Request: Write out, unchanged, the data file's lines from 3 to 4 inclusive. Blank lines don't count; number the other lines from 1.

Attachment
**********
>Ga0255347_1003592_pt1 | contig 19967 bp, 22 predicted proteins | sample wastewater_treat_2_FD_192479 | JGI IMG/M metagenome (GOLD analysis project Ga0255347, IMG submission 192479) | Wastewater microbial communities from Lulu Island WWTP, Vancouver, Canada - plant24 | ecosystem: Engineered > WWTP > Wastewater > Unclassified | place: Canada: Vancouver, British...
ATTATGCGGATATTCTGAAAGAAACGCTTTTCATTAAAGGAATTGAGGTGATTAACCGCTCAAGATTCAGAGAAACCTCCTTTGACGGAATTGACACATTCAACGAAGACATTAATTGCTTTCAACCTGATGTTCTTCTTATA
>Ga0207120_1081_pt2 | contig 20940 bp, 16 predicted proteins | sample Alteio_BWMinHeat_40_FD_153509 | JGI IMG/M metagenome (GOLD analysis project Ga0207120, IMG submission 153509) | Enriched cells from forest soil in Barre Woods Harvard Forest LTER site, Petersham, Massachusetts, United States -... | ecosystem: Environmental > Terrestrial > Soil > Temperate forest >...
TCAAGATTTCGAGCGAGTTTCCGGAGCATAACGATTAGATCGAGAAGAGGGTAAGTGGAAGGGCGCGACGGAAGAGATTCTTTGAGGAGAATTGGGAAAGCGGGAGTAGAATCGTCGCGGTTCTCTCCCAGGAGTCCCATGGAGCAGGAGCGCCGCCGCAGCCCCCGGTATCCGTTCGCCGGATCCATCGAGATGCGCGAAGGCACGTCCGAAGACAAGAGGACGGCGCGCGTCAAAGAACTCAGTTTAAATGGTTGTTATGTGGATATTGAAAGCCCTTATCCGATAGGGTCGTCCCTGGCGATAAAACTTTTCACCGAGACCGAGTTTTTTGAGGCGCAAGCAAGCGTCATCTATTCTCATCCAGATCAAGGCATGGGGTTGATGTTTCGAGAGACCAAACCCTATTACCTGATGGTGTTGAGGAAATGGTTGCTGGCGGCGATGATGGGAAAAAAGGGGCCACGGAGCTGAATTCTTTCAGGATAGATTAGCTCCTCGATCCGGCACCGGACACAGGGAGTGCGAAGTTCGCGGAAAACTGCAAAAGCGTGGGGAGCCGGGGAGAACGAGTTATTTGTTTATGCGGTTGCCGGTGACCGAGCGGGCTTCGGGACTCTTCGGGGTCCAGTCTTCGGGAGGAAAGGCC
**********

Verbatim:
>Ga0207120_1081_pt2 | contig 20940 bp, 16 predicted proteins | sample Alteio_BWMinHeat_40_FD_153509 | JGI IMG/M metagenome (GOLD analysis project Ga0207120, IMG submission 153509) | Enriched cells from forest soil in Barre Woods Harvard Forest LTER site, Petersham, Massachusetts, United States -... | ecosystem: Environmental > Terrestrial > Soil > Temperate forest >...
TCAAGATTTCGAGCGAGTTTCCGGAGCATAACGATTAGATCGAGAAGAGGGTAAGTGGAAGGGCGCGACGGAAGAGATTCTTTGAGGAGAATTGGGAAAGCGGGAGTAGAATCGTCGCGGTTCTCTCCCAGGAGTCCCATGGAGCAGGAGCGCCGCCGCAGCCCCCGGTATCCGTTCGCCGGATCCATCGAGATGCGCGAAGGCACGTCCGAAGACAAGAGGACGGCGCGCGTCAAAGAACTCAGTTTAAATGGTTGTTATGTGGATATTGAAAGCCCTTATCCGATAGGGTCGTCCCTGGCGATAAAACTTTTCACCGAGACCGAGTTTTTTGAGGCGCAAGCAAGCGTCATCTATTCTCATCCAGATCAAGGCATGGGGTTGATGTTTCGAGAGACCAAACCCTATTACCTGATGGTGTTGAGGAAATGGTTGCTGGCGGCGATGATGGGAAAAAAGGGGCCACGGAGCTGAATTCTTTCAGGATAGATTAGCTCCTCGATCCGGCACCGGACACAGGGAGTGCGAAGTTCGCGGAAAACTGCAAAAGCGTGGGGAGCCGGGGAGAACGAGTTATTTGTTTATGCGGTTGCCGGTGACCGAGCGGGCTTCGGGACTCTTCGGGGTCCAGTCTTCGGGAGGAAAGGCC